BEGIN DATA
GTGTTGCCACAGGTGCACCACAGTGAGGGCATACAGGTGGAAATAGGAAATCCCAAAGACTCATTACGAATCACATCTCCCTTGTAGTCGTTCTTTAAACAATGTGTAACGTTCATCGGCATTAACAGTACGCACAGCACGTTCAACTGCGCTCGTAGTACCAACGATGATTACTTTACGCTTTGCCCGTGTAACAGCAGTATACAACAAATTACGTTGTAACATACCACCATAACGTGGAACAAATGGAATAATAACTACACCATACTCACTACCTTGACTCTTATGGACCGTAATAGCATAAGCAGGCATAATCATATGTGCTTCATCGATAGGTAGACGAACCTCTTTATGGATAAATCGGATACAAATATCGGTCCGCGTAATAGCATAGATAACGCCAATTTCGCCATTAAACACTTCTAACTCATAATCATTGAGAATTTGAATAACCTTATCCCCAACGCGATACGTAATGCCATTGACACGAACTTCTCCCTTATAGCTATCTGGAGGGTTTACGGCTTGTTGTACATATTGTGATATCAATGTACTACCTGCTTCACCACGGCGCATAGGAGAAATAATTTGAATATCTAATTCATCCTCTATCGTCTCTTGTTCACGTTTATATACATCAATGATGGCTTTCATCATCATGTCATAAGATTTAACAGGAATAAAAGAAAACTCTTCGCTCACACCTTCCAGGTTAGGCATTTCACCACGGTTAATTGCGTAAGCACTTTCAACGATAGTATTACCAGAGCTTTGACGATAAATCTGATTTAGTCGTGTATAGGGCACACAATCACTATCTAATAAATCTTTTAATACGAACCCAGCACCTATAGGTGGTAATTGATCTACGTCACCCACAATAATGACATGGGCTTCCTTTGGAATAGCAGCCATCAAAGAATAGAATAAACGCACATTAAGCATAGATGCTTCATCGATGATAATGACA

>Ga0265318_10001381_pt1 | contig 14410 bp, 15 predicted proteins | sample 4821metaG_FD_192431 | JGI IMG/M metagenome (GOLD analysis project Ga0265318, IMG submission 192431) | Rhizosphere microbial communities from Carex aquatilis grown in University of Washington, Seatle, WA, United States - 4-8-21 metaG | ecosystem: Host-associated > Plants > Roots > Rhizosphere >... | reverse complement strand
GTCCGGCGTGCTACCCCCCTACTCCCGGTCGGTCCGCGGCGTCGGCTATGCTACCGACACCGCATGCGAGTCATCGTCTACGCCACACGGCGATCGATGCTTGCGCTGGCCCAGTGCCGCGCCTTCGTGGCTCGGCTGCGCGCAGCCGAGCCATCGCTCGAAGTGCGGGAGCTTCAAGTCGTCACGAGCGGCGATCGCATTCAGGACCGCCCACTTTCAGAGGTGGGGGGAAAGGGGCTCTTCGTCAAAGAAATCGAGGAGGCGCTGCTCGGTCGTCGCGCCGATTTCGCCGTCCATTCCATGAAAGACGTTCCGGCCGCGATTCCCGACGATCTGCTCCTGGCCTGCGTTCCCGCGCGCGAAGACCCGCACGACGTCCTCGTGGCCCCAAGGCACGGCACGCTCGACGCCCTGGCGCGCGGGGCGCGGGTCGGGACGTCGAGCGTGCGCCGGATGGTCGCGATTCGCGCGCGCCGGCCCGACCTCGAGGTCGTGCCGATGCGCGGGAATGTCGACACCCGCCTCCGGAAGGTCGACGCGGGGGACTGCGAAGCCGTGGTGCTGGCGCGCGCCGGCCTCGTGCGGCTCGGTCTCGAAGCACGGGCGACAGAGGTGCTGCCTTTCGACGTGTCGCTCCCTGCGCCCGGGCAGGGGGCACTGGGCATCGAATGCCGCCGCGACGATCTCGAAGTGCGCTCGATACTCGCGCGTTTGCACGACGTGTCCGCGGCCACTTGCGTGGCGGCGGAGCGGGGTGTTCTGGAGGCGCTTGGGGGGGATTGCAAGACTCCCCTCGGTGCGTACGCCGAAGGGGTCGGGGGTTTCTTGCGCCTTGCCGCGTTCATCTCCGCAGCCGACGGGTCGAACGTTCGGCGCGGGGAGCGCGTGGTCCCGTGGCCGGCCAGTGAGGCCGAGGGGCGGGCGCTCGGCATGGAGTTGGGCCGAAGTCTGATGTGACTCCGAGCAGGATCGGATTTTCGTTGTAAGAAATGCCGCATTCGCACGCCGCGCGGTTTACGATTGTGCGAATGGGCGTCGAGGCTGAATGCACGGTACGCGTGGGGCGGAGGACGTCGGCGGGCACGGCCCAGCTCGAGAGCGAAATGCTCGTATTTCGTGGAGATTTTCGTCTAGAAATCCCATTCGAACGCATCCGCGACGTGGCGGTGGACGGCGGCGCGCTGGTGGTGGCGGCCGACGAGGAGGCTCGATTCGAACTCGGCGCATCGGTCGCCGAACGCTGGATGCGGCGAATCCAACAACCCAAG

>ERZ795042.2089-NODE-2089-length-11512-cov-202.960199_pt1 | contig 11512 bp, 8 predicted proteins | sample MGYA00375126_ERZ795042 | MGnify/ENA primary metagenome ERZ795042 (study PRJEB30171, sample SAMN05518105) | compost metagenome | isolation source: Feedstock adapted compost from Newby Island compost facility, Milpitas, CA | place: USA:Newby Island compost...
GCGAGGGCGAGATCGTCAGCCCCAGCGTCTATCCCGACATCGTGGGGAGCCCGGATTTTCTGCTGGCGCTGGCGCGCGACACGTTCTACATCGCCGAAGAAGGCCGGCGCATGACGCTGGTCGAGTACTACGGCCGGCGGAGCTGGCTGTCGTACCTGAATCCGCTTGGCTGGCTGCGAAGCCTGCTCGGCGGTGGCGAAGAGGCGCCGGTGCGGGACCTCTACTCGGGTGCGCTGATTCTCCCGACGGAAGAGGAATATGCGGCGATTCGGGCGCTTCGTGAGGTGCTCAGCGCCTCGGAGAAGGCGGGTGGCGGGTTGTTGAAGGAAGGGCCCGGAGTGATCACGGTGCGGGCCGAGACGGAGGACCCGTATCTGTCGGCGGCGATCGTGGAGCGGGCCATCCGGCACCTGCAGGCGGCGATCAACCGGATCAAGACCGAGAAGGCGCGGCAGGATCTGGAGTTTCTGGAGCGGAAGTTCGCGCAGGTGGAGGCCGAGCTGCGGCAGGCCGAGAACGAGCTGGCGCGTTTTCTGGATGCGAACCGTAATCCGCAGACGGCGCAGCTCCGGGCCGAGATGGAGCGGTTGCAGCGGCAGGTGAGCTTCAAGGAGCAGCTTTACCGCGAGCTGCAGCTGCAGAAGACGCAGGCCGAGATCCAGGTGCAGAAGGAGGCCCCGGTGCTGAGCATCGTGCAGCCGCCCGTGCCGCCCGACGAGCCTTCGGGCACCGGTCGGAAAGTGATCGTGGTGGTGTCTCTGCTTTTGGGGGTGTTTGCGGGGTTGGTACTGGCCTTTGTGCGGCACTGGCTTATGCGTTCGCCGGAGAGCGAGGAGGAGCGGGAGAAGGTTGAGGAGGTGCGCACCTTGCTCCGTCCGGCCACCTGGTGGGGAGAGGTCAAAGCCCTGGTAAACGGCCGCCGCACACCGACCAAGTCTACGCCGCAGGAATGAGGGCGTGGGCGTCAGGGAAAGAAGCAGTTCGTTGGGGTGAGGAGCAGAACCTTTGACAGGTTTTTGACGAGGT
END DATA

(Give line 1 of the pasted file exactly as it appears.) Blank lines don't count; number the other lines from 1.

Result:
GTGTTGCCACAGGTGCACCACAGTGAGGGCATACAGGTGGAAATAGGAAATCCCAAAGACTCATTACGAATCACATCTCCCTTGTAGTCGTTCTTTAAACAATGTGTAACGTTCATCGGCATTAACAGTACGCACAGCACGTTCAACTGCGCTCGTAGTACCAACGATGATTACTTTACGCTTTGCCCGTGTAACAGCAGTATACAACAAATTACGTTGTAACATACCACCATAACGTGGAACAAATGGAATAATAACTACACCATACTCACTACCTTGACTCTTATGGACCGTAATAGCATAAGCAGGCATAATCATATGTGCTTCATCGATAGGTAGACGAACCTCTTTATGGATAAATCGGATACAAATATCGGTCCGCGTAATAGCATAGATAACGCCAATTTCGCCATTAAACACTTCTAACTCATAATCATTGAGAATTTGAATAACCTTATCCCCAACGCGATACGTAATGCCATTGACACGAACTTCTCCCTTATAGCTATCTGGAGGGTTTACGGCTTGTTGTACATATTGTGATATCAATGTACTACCTGCTTCACCACGGCGCATAGGAGAAATAATTTGAATATCTAATTCATCCTCTATCGTCTCTTGTTCACGTTTATATACATCAATGATGGCTTTCATCATCATGTCATAAGATTTAACAGGAATAAAAGAAAACTCTTCGCTCACACCTTCCAGGTTAGGCATTTCACCACGGTTAATTGCGTAAGCACTTTCAACGATAGTATTACCAGAGCTTTGACGATAAATCTGATTTAGTCGTGTATAGGGCACACAATCACTATCTAATAAATCTTTTAATACGAACCCAGCACCTATAGGTGGTAATTGATCTACGTCACCCACAATAATGACATGGGCTTCCTTTGGAATAGCAGCCATCAAAGAATAGAATAAACGCACATTAAGCATAGATGCTTCATCGATGATAATGACA